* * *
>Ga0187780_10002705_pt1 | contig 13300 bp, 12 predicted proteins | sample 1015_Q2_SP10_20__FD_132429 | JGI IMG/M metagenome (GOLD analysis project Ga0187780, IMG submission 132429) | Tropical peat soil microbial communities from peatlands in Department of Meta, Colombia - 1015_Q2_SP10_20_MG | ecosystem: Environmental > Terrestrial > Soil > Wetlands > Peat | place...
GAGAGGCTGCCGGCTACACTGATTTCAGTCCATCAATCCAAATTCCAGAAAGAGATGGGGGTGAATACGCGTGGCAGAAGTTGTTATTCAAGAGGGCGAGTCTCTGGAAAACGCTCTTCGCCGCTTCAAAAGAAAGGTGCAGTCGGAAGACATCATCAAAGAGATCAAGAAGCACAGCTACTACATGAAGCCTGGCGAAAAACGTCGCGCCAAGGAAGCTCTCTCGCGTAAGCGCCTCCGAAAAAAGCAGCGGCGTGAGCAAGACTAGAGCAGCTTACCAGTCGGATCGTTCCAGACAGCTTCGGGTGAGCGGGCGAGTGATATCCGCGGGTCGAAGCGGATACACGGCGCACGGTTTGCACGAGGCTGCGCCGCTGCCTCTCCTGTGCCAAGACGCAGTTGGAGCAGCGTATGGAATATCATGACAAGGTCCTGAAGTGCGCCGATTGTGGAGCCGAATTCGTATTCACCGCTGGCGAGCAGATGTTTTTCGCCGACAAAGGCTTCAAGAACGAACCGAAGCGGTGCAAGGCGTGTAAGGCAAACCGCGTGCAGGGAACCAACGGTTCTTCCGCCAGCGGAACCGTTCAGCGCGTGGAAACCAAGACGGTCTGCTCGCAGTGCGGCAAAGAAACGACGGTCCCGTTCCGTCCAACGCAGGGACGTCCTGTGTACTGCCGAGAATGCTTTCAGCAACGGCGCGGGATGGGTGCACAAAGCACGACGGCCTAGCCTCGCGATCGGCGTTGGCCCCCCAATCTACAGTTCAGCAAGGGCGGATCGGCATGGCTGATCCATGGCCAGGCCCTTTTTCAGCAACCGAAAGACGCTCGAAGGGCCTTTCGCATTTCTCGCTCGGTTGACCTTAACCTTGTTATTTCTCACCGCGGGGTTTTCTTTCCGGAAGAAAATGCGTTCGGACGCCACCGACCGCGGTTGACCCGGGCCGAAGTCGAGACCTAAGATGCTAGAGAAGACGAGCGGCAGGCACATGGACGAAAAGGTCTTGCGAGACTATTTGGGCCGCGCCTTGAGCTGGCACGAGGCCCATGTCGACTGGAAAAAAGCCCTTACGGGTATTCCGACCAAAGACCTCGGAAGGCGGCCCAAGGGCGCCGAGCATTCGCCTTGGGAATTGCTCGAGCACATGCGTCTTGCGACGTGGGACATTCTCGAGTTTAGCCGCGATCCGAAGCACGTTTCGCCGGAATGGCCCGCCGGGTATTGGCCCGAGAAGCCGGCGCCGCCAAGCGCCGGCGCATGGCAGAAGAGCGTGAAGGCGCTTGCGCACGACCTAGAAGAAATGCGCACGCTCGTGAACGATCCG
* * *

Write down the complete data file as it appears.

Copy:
>Ga0187780_10002705_pt1 | contig 13300 bp, 12 predicted proteins | sample 1015_Q2_SP10_20__FD_132429 | JGI IMG/M metagenome (GOLD analysis project Ga0187780, IMG submission 132429) | Tropical peat soil microbial communities from peatlands in Department of Meta, Colombia - 1015_Q2_SP10_20_MG | ecosystem: Environmental > Terrestrial > Soil > Wetlands > Peat | place...
GAGAGGCTGCCGGCTACACTGATTTCAGTCCATCAATCCAAATTCCAGAAAGAGATGGGGGTGAATACGCGTGGCAGAAGTTGTTATTCAAGAGGGCGAGTCTCTGGAAAACGCTCTTCGCCGCTTCAAAAGAAAGGTGCAGTCGGAAGACATCATCAAAGAGATCAAGAAGCACAGCTACTACATGAAGCCTGGCGAAAAACGTCGCGCCAAGGAAGCTCTCTCGCGTAAGCGCCTCCGAAAAAAGCAGCGGCGTGAGCAAGACTAGAGCAGCTTACCAGTCGGATCGTTCCAGACAGCTTCGGGTGAGCGGGCGAGTGATATCCGCGGGTCGAAGCGGATACACGGCGCACGGTTTGCACGAGGCTGCGCCGCTGCCTCTCCTGTGCCAAGACGCAGTTGGAGCAGCGTATGGAATATCATGACAAGGTCCTGAAGTGCGCCGATTGTGGAGCCGAATTCGTATTCACCGCTGGCGAGCAGATGTTTTTCGCCGACAAAGGCTTCAAGAACGAACCGAAGCGGTGCAAGGCGTGTAAGGCAAACCGCGTGCAGGGAACCAACGGTTCTTCCGCCAGCGGAACCGTTCAGCGCGTGGAAACCAAGACGGTCTGCTCGCAGTGCGGCAAAGAAACGACGGTCCCGTTCCGTCCAACGCAGGGACGTCCTGTGTACTGCCGAGAATGCTTTCAGCAACGGCGCGGGATGGGTGCACAAAGCACGACGGCCTAGCCTCGCGATCGGCGTTGGCCCCCCAATCTACAGTTCAGCAAGGGCGGATCGGCATGGCTGATCCATGGCCAGGCCCTTTTTCAGCAACCGAAAGACGCTCGAAGGGCCTTTCGCATTTCTCGCTCGGTTGACCTTAACCTTGTTATTTCTCACCGCGGGGTTTTCTTTCCGGAAGAAAATGCGTTCGGACGCCACCGACCGCGGTTGACCCGGGCCGAAGTCGAGACCTAAGATGCTAGAGAAGACGAGCGGCAGGCACATGGACGAAAAGGTCTTGCGAGACTATTTGGGCCGCGCCTTGAGCTGGCACGAGGCCCATGTCGACTGGAAAAAAGCCCTTACGGGTATTCCGACCAAAGACCTCGGAAGGCGGCCCAAGGGCGCCGAGCATTCGCCTTGGGAATTGCTCGAGCACATGCGTCTTGCGACGTGGGACATTCTCGAGTTTAGCCGCGATCCGAAGCACGTTTCGCCGGAATGGCCCGCCGGGTATTGGCCCGAGAAGCCGGCGCCGCCAAGCGCCGGCGCATGGCAGAAGAGCGTGAAGGCGCTTGCGCACGACCTAGAAGAAATGCGCACGCTCGTGAACGATCCG